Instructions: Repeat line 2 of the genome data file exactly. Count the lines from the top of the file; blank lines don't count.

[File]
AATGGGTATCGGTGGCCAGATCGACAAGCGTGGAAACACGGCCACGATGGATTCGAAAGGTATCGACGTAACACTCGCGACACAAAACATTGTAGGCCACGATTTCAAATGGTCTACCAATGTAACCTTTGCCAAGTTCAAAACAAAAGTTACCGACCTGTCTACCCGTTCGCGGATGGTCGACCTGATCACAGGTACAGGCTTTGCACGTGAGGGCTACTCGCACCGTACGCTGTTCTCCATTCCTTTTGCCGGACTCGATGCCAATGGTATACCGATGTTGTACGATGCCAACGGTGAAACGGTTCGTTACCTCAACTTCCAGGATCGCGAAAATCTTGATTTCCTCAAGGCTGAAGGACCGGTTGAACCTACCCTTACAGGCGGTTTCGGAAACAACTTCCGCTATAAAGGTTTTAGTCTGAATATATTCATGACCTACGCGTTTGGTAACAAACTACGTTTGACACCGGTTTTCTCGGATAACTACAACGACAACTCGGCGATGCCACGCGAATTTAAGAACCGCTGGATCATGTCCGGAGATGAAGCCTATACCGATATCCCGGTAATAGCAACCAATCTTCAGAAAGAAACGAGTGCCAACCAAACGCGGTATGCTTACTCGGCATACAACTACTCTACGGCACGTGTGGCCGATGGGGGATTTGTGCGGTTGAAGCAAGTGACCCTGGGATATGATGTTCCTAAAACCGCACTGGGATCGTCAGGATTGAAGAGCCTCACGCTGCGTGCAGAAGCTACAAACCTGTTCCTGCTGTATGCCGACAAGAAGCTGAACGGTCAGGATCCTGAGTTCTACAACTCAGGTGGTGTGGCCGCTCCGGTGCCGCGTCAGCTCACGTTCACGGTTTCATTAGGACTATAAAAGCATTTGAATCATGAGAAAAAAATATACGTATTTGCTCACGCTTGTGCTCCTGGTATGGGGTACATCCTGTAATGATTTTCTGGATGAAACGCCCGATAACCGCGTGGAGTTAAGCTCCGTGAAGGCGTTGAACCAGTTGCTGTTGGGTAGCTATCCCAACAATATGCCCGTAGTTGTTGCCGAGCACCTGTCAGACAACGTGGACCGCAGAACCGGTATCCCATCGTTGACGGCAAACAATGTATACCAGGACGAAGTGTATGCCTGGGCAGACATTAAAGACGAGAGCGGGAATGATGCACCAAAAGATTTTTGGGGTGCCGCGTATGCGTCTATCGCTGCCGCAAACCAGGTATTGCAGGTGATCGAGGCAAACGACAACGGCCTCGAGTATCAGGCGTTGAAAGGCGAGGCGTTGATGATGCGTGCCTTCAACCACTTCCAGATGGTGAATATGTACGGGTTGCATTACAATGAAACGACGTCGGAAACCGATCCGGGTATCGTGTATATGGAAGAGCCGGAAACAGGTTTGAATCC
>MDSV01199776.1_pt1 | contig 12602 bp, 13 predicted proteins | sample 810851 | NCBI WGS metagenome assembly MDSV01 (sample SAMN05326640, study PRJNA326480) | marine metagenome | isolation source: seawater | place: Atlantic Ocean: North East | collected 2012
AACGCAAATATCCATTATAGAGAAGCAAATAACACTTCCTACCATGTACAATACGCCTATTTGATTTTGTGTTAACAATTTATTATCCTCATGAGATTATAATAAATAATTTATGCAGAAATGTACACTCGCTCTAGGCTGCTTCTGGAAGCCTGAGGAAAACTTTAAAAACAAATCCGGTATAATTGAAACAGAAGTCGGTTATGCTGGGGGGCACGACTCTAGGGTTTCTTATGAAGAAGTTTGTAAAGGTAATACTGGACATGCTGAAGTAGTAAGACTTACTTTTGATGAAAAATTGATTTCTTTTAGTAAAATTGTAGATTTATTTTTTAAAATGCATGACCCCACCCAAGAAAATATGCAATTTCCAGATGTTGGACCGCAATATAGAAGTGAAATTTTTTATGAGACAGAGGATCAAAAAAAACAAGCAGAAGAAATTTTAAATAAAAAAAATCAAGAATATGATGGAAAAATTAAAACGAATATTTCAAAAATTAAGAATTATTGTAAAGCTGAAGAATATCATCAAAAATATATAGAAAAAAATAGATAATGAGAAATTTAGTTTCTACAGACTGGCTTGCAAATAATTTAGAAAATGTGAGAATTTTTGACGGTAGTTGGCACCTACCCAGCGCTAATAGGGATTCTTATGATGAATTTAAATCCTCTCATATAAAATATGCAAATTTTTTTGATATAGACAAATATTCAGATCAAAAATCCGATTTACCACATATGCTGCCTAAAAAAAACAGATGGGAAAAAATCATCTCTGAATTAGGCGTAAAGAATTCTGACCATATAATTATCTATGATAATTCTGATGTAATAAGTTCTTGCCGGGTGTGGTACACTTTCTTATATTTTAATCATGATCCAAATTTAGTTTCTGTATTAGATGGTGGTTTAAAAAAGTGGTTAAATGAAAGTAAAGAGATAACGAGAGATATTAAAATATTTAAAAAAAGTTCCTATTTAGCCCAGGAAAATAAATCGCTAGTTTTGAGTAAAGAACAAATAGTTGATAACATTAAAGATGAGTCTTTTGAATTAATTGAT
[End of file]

>MDSV01199776.1_pt1 | contig 12602 bp, 13 predicted proteins | sample 810851 | NCBI WGS metagenome assembly MDSV01 (sample SAMN05326640, study PRJNA326480) | marine metagenome | isolation source: seawater | place: Atlantic Ocean: North East | collected 2012